Guest blog by London Wetland Centre’s gardening expert Alwyn Craven
With a little thought everyone can have a garden which works well for people as well as for wildlife.
For example, our sustainable gardens here at London Wetland Centre use simple ideas such as log piles and a living roof to provide shelter and food for birds and animals.
The importance of gardens to wildlife can’t be underestimated which is why London Wetland Centre is holding a Festival of Gardening in March and April.
So, over the next few weeks on this blog we’ll be exploring the ways and means by which you can make your own garden work wonderfully for you as well as for wildlife.
The key to wildlife gardening lies in creating habitats for creatures to feed off, live in and even breed in. Generally, the greater the diversity of habitats in a given area the better, but that doesn’t mean that every garden has to have patches of woodland, tracts of meadow and wetlands.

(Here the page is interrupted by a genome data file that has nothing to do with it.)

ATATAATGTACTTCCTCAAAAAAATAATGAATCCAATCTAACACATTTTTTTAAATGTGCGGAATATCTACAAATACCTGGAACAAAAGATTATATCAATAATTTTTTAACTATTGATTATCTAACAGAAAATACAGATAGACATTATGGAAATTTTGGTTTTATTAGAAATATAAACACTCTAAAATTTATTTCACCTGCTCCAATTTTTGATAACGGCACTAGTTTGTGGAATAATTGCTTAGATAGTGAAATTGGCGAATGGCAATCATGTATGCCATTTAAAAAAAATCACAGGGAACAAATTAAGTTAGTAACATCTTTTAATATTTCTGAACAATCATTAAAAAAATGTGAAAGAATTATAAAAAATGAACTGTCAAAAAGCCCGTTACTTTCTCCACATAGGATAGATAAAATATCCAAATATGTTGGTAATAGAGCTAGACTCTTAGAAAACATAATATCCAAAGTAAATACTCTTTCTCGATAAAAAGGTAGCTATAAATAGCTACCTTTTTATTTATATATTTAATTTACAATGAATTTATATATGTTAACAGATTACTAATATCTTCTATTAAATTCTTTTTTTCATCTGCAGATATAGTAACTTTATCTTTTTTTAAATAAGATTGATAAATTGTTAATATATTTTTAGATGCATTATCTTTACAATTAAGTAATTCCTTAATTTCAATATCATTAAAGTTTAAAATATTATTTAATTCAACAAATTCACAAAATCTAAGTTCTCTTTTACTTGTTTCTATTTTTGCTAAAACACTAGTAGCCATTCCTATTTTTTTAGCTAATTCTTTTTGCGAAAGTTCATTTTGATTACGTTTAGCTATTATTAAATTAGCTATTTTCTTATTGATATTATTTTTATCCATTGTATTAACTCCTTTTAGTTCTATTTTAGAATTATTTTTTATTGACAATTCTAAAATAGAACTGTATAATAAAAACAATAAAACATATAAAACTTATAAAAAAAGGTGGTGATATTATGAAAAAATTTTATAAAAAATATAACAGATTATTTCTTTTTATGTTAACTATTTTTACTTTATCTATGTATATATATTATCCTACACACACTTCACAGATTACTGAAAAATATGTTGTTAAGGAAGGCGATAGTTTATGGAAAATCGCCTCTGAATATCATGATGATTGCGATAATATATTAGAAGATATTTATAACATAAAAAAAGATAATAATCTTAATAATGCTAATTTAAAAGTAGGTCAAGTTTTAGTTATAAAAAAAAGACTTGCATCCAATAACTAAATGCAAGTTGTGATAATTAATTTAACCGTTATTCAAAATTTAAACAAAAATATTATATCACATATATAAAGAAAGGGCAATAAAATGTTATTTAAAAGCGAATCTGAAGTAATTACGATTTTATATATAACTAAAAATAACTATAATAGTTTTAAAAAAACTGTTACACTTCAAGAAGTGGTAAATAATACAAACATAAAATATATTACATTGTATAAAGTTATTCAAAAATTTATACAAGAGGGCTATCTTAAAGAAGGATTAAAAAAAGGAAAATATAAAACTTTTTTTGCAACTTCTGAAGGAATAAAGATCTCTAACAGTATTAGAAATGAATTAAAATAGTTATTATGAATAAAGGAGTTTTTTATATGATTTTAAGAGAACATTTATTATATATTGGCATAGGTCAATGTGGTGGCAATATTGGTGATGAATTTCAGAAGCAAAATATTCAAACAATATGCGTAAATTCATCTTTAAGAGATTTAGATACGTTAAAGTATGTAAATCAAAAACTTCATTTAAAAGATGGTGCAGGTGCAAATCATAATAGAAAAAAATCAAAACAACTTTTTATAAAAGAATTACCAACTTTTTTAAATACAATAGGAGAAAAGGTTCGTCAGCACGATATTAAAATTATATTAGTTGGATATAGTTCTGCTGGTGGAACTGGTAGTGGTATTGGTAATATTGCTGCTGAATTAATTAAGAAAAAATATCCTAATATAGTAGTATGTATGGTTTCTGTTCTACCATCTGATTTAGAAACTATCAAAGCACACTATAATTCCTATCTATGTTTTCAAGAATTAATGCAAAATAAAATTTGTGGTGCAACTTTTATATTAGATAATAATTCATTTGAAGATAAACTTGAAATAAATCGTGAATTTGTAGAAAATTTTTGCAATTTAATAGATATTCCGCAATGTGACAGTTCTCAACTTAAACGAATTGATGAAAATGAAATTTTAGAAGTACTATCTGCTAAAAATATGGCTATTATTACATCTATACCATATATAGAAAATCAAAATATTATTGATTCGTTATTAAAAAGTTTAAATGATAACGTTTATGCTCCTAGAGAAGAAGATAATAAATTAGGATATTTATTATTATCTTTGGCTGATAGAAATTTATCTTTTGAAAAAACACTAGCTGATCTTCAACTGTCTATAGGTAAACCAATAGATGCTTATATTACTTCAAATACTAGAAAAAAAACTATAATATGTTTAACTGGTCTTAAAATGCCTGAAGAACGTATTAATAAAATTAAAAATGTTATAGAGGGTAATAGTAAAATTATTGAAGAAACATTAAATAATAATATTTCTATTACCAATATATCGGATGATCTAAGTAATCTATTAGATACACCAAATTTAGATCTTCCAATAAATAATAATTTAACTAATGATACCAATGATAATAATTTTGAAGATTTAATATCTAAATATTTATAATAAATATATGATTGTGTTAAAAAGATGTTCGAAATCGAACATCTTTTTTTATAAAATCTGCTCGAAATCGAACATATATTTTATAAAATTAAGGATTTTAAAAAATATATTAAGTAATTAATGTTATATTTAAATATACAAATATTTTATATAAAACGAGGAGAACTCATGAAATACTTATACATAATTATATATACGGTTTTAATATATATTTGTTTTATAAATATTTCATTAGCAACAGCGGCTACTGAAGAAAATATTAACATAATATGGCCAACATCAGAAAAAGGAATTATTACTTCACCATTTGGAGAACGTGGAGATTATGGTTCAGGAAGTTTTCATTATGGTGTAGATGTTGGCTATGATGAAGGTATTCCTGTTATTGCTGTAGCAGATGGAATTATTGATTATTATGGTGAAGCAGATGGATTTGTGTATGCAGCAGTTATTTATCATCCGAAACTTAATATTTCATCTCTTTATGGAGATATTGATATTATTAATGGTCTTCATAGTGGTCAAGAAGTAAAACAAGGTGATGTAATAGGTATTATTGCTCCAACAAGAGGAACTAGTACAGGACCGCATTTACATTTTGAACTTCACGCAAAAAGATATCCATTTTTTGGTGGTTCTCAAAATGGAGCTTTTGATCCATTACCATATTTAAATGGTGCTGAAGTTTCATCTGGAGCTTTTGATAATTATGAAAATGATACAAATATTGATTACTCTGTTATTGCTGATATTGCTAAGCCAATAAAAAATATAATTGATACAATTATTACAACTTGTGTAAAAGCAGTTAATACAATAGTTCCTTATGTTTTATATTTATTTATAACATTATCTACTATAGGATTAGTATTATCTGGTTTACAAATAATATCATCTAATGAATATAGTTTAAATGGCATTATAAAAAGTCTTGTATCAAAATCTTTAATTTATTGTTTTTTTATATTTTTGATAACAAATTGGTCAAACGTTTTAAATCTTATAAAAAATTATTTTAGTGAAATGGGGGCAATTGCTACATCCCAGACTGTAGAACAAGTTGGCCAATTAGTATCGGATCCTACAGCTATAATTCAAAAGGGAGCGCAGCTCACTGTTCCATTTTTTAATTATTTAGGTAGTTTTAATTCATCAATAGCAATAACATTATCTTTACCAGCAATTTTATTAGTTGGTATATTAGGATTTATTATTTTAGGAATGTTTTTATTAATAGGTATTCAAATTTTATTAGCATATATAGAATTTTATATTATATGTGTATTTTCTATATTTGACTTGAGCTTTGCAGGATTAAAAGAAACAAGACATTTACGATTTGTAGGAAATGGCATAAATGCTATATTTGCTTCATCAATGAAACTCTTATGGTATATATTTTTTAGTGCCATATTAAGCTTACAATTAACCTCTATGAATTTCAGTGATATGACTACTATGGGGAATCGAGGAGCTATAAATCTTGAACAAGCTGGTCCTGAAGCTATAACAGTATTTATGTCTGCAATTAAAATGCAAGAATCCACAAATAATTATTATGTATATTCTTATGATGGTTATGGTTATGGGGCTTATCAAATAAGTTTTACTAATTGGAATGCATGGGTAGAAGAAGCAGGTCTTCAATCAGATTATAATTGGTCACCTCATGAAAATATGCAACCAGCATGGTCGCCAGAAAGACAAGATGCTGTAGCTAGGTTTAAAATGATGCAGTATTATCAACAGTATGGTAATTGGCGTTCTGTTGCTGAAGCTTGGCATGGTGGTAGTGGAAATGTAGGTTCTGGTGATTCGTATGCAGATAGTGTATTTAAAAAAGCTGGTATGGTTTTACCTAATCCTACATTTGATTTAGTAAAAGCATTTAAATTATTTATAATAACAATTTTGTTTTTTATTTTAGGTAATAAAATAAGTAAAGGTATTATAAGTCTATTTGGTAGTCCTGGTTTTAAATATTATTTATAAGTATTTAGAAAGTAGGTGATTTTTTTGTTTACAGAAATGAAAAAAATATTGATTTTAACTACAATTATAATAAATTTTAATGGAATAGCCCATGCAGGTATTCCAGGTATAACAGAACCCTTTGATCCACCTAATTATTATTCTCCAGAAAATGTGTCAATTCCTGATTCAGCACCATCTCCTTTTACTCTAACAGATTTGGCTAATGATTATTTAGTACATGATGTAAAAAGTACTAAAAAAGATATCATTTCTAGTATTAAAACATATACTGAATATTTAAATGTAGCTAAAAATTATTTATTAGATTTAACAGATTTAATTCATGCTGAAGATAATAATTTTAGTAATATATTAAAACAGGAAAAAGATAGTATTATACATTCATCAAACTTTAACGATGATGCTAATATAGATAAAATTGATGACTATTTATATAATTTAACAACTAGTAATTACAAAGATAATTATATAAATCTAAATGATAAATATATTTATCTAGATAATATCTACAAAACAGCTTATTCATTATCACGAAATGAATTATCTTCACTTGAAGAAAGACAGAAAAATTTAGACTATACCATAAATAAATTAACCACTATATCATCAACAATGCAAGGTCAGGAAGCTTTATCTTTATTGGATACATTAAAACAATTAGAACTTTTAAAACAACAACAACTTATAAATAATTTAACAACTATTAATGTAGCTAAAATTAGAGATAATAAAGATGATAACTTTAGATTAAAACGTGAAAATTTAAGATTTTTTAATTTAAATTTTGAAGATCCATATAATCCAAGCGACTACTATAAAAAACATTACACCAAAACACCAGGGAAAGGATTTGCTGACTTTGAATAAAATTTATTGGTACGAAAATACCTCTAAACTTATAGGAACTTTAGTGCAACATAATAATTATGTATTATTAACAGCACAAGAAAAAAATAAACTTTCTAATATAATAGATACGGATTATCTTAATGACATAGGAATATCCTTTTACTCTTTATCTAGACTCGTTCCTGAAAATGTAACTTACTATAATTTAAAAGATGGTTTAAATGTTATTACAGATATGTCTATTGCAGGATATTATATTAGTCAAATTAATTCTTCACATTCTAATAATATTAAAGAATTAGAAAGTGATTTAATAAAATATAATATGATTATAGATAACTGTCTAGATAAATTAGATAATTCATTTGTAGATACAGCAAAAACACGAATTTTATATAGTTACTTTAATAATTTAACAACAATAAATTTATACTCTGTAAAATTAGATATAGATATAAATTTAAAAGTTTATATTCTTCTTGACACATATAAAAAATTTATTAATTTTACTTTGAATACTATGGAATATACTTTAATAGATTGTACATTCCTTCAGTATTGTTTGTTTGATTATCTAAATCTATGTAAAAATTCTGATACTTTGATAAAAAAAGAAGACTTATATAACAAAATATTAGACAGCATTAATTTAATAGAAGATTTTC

Fortunately Britain’s gardens cover an area of nearly 1 million acres, with many patches being well connected forming corridors through which wildlife can travel.
This means that you shouldn’t think of your garden as a single entity, but part of a huge patchwork of habitats. If you don’t have space for large trees or a pond, don’t worry, it’s more than likely that one of your neighbours does!
Even if you only have a small garden or just a window box, you can still help wildlife by doing things like planting nectar-rich flowers for insects to feed on. For example, michaelmas daisies (above) are great for butterflies and bees.
So I hope you’ll enjoy hearing what we’re doing in our gardens here at London Wetland Centre over the next few weeks.
And if you’re looking for tips and inspiration for your own garden then come along and join in our Festival of Gardening